The Boxelder bugs stay outdoors during spring and summer where they feed and reproduce.
During fall and winter, they relocate to find shelter from the cold season. The bugs usually last until a few days or a week during this time. Surviving bugs leave their shelter during the beginning of spring to again feed and reproduce. Nymphs that can be seen during fall cannot last until the winter and only adult bugs can survive after the cold season. The Boxelder bug’s lifecycle is considered an incomplete metamorphosis in three stages. First are the eggs, the eggs of the bug starts from orange in color, then turns into red as days pass. The bugs lay their eggs on the host plant and it usually spends 11- 19 days before it hatches. Nymphs, who are usually present at fall, starts as red, then turns darker to dark red, until the reach dark brown or black. Last is the adult stage where the boxelder bugs would feed and then eventually reproduce during summer. The cycle would repeat after the next generation is born.
Which tree do the Boxelder bugs choose to reproduce?
The Boxelder bug, after coming out of their hibernation, will feed during spring and early summer. They reproduce around summer and they choose to reproduce on Boxelder trees. These trees can also be known as the maple tree, ash maple, or the American maple. The bugs would lay orange colored eggs on the leaves and the color would gradually change from orange to red as the embryo advances. After 10 days, the nymphs or young bugs would come out and their first color is red. They will only start to darken after some time starting from dark red, dark brown, until it reaches black. The bug’s eyes will be red and the veins that would cover its abdomen, head and sides will be the same color. The reproduction of the bugs will take place on the female Boxelder trees. These trees have the male and the female to aid them for their reproduction. Boxelder bugs choose to lay their eggs on the female species.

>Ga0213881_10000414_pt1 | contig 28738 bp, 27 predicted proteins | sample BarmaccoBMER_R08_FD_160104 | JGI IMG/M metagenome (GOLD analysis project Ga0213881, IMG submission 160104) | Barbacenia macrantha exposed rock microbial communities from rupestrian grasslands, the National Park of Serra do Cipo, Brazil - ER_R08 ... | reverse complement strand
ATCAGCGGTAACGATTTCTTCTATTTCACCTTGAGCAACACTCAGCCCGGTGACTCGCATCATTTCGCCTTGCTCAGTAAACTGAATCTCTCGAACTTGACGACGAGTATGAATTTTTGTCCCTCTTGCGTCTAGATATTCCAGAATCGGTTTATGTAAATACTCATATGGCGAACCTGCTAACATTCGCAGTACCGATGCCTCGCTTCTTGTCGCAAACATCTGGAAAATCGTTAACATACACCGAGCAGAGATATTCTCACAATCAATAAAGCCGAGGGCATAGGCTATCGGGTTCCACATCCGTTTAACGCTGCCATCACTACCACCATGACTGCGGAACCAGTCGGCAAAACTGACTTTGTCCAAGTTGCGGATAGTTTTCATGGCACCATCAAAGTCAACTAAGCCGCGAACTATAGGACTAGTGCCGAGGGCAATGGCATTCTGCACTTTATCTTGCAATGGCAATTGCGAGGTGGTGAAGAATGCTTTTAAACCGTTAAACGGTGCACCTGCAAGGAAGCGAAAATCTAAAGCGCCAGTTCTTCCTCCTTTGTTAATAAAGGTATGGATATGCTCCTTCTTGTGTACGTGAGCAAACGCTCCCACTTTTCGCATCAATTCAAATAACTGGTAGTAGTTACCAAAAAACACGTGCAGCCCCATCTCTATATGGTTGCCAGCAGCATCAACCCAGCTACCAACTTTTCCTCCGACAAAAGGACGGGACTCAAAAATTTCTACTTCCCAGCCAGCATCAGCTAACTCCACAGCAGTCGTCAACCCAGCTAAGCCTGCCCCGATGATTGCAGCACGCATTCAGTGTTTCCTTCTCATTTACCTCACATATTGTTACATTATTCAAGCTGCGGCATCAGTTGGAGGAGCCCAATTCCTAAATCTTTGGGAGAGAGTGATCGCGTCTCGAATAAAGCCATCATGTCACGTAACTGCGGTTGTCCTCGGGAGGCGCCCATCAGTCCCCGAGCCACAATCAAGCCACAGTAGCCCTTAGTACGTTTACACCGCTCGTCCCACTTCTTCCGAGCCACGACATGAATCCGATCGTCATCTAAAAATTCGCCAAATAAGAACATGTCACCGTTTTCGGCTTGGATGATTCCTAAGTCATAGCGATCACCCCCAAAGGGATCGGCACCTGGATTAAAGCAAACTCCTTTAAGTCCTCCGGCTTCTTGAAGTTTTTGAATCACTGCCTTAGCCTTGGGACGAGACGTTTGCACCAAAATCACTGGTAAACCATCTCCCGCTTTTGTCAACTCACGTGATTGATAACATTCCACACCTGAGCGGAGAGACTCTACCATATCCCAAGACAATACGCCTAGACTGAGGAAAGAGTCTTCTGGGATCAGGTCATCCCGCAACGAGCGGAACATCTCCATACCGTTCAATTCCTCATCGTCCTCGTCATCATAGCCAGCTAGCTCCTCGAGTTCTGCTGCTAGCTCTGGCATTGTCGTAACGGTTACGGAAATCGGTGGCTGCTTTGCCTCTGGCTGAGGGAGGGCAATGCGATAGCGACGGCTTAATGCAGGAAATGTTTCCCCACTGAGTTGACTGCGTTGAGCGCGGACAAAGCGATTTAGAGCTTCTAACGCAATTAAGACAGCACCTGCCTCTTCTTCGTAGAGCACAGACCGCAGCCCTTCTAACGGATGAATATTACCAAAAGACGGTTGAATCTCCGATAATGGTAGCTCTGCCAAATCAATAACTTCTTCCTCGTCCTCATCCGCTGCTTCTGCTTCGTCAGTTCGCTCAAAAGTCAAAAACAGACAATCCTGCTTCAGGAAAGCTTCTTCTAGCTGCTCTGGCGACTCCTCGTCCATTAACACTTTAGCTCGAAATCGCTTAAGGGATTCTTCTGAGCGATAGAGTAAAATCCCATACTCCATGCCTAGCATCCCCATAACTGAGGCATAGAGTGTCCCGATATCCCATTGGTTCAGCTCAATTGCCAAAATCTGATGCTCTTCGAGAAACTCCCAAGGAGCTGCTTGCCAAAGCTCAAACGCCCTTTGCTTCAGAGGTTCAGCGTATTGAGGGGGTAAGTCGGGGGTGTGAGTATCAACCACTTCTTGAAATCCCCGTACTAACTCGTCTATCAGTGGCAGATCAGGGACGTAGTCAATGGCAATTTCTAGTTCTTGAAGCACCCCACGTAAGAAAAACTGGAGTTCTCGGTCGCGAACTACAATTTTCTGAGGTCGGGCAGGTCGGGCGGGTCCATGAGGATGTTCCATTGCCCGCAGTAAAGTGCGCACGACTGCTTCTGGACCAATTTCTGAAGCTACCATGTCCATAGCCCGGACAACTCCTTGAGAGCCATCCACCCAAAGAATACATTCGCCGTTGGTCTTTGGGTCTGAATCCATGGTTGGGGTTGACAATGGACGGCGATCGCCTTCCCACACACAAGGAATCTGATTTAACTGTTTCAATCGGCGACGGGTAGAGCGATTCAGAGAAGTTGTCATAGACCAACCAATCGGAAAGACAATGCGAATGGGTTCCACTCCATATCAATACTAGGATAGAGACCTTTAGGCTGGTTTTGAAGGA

Where do Boxelder bugs live?
Boxelder bugs can usually be found in North America, Guatemala, Eastern United States, Southern Canada, and Mexico. They can also be seen at the east of the Rocky Mountains. The boxelder bugs breeds in forests or anywhere with deciduous trees. The usual hosts for these bugs are the maple ash, bigtooth maple, soft maple, silver maple, trident maple, river maple and the soapberry. They do not stay in the forest forever though. During the late fall or winter season, the boxelder bugs would transfer to buildings, houses, or any structure that they can receive warmth. Although they are inactive during the cooler days, they will become mobile once they feel the temperature change. Sometimes, when winter ends, the boxelder bugs would return to the forest but some bugs will end up trapped in the home or building. They cannot reproduce here just like in the forest.
What is the range of distribution of the stink bugs?
Stink bugs can be seen all over the world even in your backyard. You can see them in forests, fields, and plantations. An example of stink bug is the Boxelder bug commonly found in North America where there is actually a total of 250 species of stink bugs. All around the world, there are 4,700 species based on entomologists with 900 genera. The bugs usually live on trees, shrubs, or rocks where there is food for them and moisture. Some stink bugs also turn carnivore even though they started as herbivores. They are the predatory in nature. They usually suck plant fluids that will then damage the foliage or for the Boxelder bug’s case, it can leave yellow or brown spots on the plant. The boxelder bug can be found in the forests of, Guatemala, Eastern United States, Southern Canada, and Mexico but they will transfer in winter.